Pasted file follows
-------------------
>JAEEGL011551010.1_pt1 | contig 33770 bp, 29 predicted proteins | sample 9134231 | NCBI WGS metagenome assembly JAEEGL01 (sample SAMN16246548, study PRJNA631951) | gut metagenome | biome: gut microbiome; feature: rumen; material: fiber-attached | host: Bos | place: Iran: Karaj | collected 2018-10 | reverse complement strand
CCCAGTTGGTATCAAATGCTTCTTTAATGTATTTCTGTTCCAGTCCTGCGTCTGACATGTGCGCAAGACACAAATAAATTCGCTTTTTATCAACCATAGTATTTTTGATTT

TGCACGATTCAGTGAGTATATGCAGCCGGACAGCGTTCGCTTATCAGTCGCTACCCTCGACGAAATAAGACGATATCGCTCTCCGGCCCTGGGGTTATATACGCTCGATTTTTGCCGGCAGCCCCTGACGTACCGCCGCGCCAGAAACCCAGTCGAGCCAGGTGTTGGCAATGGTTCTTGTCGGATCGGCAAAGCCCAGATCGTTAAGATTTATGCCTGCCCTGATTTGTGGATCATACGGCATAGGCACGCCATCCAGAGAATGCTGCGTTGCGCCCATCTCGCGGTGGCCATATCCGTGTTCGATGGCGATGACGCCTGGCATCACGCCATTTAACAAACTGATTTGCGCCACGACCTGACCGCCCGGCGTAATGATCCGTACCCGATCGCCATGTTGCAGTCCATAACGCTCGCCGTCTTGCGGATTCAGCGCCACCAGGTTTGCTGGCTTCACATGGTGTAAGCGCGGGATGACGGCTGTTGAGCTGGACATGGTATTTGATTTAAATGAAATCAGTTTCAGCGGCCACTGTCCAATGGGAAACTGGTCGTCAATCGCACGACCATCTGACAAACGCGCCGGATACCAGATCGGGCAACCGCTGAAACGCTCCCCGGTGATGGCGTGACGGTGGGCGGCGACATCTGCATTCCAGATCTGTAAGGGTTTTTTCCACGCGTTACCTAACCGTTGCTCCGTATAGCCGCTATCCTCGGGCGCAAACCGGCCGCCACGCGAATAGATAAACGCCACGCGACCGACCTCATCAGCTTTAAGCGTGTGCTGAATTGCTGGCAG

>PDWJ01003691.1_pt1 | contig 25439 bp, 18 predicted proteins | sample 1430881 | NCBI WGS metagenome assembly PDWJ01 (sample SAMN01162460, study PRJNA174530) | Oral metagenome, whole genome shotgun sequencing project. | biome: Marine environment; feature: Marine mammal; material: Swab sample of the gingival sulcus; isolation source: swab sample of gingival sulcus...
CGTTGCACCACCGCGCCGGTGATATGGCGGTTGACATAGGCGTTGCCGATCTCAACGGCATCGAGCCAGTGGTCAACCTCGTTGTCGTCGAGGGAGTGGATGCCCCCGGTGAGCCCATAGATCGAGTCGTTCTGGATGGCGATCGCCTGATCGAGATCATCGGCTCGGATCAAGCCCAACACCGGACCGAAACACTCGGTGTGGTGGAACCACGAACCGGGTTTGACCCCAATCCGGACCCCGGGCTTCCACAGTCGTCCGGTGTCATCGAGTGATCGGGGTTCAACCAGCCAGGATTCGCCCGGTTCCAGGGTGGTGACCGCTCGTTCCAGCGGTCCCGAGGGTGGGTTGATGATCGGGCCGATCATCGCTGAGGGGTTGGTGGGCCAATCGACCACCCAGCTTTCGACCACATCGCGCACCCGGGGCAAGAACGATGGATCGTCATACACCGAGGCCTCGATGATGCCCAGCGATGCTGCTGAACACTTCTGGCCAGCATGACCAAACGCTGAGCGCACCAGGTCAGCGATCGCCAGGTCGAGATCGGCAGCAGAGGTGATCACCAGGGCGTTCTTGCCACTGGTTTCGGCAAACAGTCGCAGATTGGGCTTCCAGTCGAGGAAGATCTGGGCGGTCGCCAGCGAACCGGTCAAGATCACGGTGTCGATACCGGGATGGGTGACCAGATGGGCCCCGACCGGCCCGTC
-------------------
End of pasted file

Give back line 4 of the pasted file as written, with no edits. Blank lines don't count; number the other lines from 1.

>PDWJ01003691.1_pt1 | contig 25439 bp, 18 predicted proteins | sample 1430881 | NCBI WGS metagenome assembly PDWJ01 (sample SAMN01162460, study PRJNA174530) | Oral metagenome, whole genome shotgun sequencing project. | biome: Marine environment; feature: Marine mammal; material: Swab sample of the gingival sulcus; isolation source: swab sample of gingival sulcus...